Support strong to bring back 1980 Soviet mascot for the 2014 Olympics

From Wikinews, the free news source you can write!
Jump to: navigation, search

Saturday, September 29, 2007

Misha the Bear remains popular among Russians.
Image: Radomil..
(Image missing from commons: image; log)

For the first time after the fall of the iron curtain Russia will host the Olympic Games – in 2014 the Winter Olympics will take place in Sochi, a Black Sea resort town. The games are considered a matter of national prestige and generate more media attention than the recent changes in Russian government (Russia’s Putin recently installed the new prime-minister, who, incidentally, also became the chair of the Russian Olympic committee.)

As Russia takes enormous efforts to prepare for the Olympics and build a modern sport infrastructure from scratch, the Russian public is more concerned with the mascot for the upcoming games. When Moscow hosted the Summer Olympics in the 1980, the mascot for the Moscow Games was Misha the Bear, developed by children’s book illustrator Victor Chizhikov. Misha instantly became a graphic-design hit, especially in the Soviet bloc. Olympic posters were snatched up and t-shirts were fought over. And as Sochi is set to become the new Olympic city, Russians are keen to see the old bear return.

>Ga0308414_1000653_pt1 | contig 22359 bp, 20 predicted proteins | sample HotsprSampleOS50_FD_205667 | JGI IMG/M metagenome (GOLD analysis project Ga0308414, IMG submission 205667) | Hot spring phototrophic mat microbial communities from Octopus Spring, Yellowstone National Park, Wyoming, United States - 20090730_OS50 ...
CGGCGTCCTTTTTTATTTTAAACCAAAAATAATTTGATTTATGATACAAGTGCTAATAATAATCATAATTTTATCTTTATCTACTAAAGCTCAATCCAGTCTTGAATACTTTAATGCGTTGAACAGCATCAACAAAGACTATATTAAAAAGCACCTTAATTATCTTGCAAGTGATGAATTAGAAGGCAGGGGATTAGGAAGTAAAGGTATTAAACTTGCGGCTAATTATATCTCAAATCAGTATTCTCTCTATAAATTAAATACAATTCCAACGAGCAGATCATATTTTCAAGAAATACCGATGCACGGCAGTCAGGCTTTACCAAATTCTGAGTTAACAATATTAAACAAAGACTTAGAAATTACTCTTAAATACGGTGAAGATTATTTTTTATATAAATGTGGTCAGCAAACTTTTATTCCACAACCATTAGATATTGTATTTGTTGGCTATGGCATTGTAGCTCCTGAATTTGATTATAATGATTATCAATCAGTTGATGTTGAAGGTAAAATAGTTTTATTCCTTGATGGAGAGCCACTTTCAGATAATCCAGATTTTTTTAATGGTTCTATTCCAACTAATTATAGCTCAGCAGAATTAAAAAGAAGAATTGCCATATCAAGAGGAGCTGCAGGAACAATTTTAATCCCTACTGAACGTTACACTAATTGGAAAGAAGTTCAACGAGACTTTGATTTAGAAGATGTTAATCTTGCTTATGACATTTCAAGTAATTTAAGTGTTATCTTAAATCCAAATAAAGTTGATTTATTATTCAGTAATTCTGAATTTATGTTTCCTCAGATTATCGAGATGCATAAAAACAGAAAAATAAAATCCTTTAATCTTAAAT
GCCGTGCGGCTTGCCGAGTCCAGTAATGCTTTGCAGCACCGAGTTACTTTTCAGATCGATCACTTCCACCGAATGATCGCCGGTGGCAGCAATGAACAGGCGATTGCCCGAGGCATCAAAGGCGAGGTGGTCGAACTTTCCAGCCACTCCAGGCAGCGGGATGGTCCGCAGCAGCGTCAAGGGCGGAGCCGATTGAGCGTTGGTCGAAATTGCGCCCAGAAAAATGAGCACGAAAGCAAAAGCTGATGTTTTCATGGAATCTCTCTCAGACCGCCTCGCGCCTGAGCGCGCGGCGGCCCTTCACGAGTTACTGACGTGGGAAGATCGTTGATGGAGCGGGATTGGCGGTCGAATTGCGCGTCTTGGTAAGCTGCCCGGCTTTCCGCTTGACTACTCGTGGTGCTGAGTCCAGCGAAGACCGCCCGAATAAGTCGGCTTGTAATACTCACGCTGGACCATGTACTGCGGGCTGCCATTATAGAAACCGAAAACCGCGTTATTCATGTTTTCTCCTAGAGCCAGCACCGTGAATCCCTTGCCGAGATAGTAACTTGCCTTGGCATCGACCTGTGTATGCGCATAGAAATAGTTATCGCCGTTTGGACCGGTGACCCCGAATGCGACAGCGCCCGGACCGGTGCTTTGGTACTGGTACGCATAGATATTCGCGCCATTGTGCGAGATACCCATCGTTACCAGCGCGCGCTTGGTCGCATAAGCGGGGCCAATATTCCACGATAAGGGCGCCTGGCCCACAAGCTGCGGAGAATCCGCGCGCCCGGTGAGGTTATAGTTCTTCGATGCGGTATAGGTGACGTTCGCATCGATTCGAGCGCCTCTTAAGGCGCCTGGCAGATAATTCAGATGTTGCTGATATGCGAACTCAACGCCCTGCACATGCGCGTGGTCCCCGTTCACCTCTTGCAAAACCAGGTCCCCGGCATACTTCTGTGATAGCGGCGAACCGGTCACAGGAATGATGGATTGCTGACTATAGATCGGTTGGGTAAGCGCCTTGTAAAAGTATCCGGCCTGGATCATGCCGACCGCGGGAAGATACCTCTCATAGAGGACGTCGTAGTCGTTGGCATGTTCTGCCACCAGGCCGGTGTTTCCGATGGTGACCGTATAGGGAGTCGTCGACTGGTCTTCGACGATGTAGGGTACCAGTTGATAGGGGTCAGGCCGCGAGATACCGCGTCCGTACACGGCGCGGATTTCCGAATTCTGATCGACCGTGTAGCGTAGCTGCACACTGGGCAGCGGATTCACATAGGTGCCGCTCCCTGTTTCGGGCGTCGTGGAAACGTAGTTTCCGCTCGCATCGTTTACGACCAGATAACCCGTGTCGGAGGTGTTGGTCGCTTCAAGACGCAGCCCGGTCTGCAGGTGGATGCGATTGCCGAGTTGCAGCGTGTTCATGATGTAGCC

There is a long way to the Sochi Olympics, but the Bear is already coming back from retirement. Russia! magazine, an English-language publication distributed in the US and the UK, has commissioned the most prominent designers and artists to do their own renditions of the famed mascot. “The Olympic Bear turns any Russian between the ages of 25 and 50 to quivering jelly. Our artistic compatriots were happy to whip the old bear into shape for 21st century use” – says Ilya Merenzon, the magazine’s publisher. “And the readers’ response was overwhelming. As soon as the new issue arrived at the stores, we constantly get emails requesting the Bear t-shirts. The animal is regaining his popularity”. – adds Merenzon.

It has not been decided, however, on the Sochi Games mascot. Another option is Cheburashka, a famous Russian cartoon character with big ears and humble smile. Cheburashka was the mascot for the Russian Olympic team in Turin and is one of the best-selling children’s toys in former USSR countries and, surprisingly, Japan, where it is known as “Chebu”.

Sources

Bookmark-new.svg